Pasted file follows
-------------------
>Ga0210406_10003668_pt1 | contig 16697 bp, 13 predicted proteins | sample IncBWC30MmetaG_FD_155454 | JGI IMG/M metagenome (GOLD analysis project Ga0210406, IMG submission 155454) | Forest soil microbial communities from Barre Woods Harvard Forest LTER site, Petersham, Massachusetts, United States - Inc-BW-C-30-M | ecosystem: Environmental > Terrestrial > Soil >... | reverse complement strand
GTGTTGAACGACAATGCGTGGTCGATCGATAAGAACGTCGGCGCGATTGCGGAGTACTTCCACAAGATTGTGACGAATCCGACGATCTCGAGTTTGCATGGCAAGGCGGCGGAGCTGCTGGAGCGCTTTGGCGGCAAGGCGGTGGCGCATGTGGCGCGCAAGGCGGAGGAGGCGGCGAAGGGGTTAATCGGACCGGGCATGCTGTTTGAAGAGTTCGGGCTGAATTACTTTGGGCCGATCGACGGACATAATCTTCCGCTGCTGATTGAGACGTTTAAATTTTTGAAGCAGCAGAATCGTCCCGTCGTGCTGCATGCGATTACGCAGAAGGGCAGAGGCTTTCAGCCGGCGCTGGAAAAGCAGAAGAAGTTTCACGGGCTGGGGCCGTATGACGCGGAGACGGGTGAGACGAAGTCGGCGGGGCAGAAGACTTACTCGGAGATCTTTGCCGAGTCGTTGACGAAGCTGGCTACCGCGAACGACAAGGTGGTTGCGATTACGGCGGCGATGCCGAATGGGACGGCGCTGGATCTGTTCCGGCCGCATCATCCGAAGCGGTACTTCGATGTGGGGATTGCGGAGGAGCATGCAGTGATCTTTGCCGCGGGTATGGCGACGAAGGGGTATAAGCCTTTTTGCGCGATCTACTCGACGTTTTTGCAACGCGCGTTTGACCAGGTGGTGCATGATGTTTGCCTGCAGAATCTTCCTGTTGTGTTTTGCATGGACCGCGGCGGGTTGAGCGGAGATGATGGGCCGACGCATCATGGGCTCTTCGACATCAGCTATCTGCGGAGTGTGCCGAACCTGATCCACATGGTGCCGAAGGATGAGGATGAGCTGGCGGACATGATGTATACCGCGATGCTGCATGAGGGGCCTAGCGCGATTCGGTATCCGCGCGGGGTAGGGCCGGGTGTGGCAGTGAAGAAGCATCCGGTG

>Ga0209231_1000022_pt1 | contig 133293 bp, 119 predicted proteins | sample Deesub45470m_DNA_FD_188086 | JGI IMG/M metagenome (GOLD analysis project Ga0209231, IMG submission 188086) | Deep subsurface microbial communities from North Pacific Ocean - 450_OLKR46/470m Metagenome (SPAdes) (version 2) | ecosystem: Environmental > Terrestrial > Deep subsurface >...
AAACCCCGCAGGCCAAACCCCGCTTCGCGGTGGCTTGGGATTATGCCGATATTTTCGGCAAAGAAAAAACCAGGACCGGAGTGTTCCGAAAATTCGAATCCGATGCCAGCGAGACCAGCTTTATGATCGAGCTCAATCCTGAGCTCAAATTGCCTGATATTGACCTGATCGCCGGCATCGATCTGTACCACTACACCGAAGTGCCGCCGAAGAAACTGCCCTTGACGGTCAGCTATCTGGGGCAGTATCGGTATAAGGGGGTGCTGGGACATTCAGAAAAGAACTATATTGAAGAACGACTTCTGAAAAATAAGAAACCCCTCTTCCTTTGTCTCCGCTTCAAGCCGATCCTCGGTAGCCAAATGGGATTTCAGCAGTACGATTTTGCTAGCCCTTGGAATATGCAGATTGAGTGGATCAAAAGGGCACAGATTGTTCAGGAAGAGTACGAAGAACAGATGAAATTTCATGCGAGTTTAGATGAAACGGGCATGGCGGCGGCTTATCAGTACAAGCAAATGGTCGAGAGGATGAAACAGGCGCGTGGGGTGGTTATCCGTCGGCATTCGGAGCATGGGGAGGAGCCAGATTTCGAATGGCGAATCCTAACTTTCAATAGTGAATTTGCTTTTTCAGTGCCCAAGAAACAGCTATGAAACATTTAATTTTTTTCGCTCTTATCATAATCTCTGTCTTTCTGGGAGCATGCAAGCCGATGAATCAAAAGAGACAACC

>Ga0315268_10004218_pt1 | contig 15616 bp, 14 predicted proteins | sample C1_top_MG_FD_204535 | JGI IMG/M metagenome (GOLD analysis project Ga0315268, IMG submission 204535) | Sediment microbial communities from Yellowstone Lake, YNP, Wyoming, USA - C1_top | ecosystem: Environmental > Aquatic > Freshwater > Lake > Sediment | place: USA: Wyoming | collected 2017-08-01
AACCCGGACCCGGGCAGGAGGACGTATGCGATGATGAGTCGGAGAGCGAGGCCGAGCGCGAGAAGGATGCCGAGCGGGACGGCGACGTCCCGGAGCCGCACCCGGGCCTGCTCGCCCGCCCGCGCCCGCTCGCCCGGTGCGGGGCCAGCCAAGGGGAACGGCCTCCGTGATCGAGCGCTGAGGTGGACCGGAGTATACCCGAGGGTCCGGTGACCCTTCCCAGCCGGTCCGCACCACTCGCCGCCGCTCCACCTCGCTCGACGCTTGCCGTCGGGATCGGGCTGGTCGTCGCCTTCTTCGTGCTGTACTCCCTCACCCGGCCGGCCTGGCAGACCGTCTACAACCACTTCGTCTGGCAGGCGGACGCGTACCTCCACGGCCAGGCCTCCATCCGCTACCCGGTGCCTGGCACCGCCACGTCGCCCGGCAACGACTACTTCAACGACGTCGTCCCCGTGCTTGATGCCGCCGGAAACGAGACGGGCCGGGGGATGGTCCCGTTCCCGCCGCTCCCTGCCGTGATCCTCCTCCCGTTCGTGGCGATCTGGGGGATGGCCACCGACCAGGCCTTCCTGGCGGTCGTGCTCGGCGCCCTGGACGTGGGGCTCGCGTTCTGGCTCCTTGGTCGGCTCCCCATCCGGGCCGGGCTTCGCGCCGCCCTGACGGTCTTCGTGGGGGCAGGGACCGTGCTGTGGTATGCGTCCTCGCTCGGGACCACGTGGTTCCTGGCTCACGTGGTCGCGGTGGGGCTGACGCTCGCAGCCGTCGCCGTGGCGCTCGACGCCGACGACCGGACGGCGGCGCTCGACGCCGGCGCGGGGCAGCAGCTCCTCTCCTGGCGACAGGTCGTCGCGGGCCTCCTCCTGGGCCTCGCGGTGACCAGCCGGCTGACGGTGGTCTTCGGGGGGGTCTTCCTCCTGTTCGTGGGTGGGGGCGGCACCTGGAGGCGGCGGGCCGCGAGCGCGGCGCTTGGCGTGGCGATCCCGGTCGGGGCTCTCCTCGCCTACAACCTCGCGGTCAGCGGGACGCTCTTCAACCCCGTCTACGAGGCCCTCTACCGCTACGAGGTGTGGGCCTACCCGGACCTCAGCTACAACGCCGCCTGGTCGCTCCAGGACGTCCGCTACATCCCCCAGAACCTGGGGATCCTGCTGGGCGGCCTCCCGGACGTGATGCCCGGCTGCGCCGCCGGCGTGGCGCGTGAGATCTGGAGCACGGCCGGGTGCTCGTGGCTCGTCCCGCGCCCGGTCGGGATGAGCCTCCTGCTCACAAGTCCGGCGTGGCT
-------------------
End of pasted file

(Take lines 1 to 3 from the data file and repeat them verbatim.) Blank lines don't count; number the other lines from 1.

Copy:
>Ga0210406_10003668_pt1 | contig 16697 bp, 13 predicted proteins | sample IncBWC30MmetaG_FD_155454 | JGI IMG/M metagenome (GOLD analysis project Ga0210406, IMG submission 155454) | Forest soil microbial communities from Barre Woods Harvard Forest LTER site, Petersham, Massachusetts, United States - Inc-BW-C-30-M | ecosystem: Environmental > Terrestrial > Soil >... | reverse complement strand
GTGTTGAACGACAATGCGTGGTCGATCGATAAGAACGTCGGCGCGATTGCGGAGTACTTCCACAAGATTGTGACGAATCCGACGATCTCGAGTTTGCATGGCAAGGCGGCGGAGCTGCTGGAGCGCTTTGGCGGCAAGGCGGTGGCGCATGTGGCGCGCAAGGCGGAGGAGGCGGCGAAGGGGTTAATCGGACCGGGCATGCTGTTTGAAGAGTTCGGGCTGAATTACTTTGGGCCGATCGACGGACATAATCTTCCGCTGCTGATTGAGACGTTTAAATTTTTGAAGCAGCAGAATCGTCCCGTCGTGCTGCATGCGATTACGCAGAAGGGCAGAGGCTTTCAGCCGGCGCTGGAAAAGCAGAAGAAGTTTCACGGGCTGGGGCCGTATGACGCGGAGACGGGTGAGACGAAGTCGGCGGGGCAGAAGACTTACTCGGAGATCTTTGCCGAGTCGTTGACGAAGCTGGCTACCGCGAACGACAAGGTGGTTGCGATTACGGCGGCGATGCCGAATGGGACGGCGCTGGATCTGTTCCGGCCGCATCATCCGAAGCGGTACTTCGATGTGGGGATTGCGGAGGAGCATGCAGTGATCTTTGCCGCGGGTATGGCGACGAAGGGGTATAAGCCTTTTTGCGCGATCTACTCGACGTTTTTGCAACGCGCGTTTGACCAGGTGGTGCATGATGTTTGCCTGCAGAATCTTCCTGTTGTGTTTTGCATGGACCGCGGCGGGTTGAGCGGAGATGATGGGCCGACGCATCATGGGCTCTTCGACATCAGCTATCTGCGGAGTGTGCCGAACCTGATCCACATGGTGCCGAAGGATGAGGATGAGCTGGCGGACATGATGTATACCGCGATGCTGCATGAGGGGCCTAGCGCGATTCGGTATCCGCGCGGGGTAGGGCCGGGTGTGGCAGTGAAGAAGCATCCGGTG

>Ga0209231_1000022_pt1 | contig 133293 bp, 119 predicted proteins | sample Deesub45470m_DNA_FD_188086 | JGI IMG/M metagenome (GOLD analysis project Ga0209231, IMG submission 188086) | Deep subsurface microbial communities from North Pacific Ocean - 450_OLKR46/470m Metagenome (SPAdes) (version 2) | ecosystem: Environmental > Terrestrial > Deep subsurface >...